Despite widespread protests and demands for Kosovo authorities to take action against domestic violence, Amnesty International concluded in a new report on Wednesday that authorities continue to fail to protect domestic violence victims.
Lauren Aarons, Amnesty International’s Deputy Program Director and Head of Gender, said: “Survivors of domestic violence in Kosovo face obstacles in every direction as they try to leave abusive situations. The authorities’ response is too narrowly focused on criminal prosecutions.”
In a press release by Amnesty International, Aarons said: “Almost all survivors are required to report violence to the police in order to access shelters. At the same time, not enough is being done to support survivors to live independent lives away from abuse. Survivors from marginalised groups are also being forgotten.”
Amnesty’s report, “From paper to practice: Kosovo must keep its commitments to domestic violence survivors”, said most victims are women and girls, struggling “to obtain protection and accessing justice and support”.
Some obstacles they face include “legal entitlements, such as alimony, and inadequate support services for survivors leaving shelters. Survivors also described harmful prejudice from police officers, overworked social workers, unhelpful or absent victim advocates and a lack of information about their rights or available remedies and assistance”.
“Survivors from ethnic minority communities such as Serb, Roma, Ashkali and Kosovo-Egyptian communities, and LGBTI survivors face additional barriers due to intersecting forms of discrimination that they face.”
Amnesty noted that women in Kosovo often are not able to leave abusive households due to lack of employment opportunities and/or lack of property rights. According to the report only 17 per cent of Kosovo women were formally employed in 2017, compared to 50 per cent of men, and in the same year, women owned only 18 per cent of property compared to 79 per cent owned by men.
Property rights of Kosovo women are often violated by them being excluded from family inheritance and/or often being disadvantaged during property division in divorce proceedings. and the property division between spouses in divorce proceedings also tends to disadvantage women.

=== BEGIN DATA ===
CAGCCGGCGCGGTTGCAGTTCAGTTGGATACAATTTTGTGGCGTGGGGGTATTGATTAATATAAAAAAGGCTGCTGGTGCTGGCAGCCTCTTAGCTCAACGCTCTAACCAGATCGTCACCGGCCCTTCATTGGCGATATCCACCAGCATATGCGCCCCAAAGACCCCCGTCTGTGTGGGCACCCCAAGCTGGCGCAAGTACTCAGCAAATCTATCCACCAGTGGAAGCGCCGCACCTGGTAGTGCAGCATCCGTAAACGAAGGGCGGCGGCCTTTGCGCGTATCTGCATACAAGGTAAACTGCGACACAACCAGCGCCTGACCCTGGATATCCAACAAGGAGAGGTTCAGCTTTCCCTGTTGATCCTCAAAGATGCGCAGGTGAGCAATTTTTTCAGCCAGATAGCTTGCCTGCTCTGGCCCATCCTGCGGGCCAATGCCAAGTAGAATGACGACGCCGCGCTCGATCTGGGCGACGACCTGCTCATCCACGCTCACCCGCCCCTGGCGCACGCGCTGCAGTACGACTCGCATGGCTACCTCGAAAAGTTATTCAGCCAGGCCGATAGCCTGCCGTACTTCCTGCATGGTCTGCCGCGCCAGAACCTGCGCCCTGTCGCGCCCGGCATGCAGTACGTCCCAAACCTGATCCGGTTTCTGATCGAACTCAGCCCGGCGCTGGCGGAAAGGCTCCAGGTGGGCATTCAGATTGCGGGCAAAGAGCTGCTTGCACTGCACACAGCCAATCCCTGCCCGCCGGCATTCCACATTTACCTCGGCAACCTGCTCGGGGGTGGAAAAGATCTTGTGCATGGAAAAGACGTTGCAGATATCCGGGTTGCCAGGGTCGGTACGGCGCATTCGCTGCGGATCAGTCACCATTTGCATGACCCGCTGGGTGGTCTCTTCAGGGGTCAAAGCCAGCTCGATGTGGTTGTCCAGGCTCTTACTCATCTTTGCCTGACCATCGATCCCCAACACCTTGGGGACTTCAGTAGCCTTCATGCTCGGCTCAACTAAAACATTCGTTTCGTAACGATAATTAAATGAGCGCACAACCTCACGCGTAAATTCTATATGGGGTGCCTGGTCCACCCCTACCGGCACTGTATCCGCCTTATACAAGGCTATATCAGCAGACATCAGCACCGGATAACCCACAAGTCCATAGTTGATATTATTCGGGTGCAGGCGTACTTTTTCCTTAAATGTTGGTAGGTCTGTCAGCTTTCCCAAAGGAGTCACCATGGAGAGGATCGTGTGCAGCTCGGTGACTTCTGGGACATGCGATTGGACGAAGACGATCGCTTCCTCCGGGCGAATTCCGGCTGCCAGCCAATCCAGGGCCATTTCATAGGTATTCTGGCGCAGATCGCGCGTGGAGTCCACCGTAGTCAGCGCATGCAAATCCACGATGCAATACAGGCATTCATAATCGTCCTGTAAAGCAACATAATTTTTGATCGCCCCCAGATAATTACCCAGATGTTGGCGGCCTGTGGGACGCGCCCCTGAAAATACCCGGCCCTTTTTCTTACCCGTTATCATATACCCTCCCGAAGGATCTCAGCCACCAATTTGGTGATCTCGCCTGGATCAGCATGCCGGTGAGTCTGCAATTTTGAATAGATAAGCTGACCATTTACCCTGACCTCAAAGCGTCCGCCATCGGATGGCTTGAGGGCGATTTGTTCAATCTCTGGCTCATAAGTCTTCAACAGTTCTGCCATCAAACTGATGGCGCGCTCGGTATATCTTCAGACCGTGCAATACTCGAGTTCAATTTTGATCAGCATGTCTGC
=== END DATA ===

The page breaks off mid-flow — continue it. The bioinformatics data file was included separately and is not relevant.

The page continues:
Even when Kosovo women leave abusive households, they only receive short-term support with no assistance in gaining financial independence and professional qualifications for employment.
“The Kosovo authorities have committed to putting survivors at the centre of their response to domestic violence. Now they need to turn this commitment into action. This means providing sufficient resources, but also listening to survivors and working with them to develop more comprehensive and rights-respecting responses,” Aarons said.
The report acknowledges that Kosovo has taken steps to strengthen legislation and improve policies in support of domestic violence survivors, but says more needs to be done to protect their rights, by involving survivors in decision-making.
Iin March 2023, the Kosovo parliament approved a new draft law, harmonized with the so-called Istanbul Convention and other human rights conventions, on prevention and protection from domestic violence, violence against women and gender-based violence.
But the report explains that several gaps remain in terms of state support, along with a lack of will to draw on the experiences and expertise of survivors in policy-making.
The report concluded that survivors often face disrespectful treatment when reporting cases to the police, often even being guilt-tripped, while courts never order perpetrators to pay compensation.
Source : BalkanInsight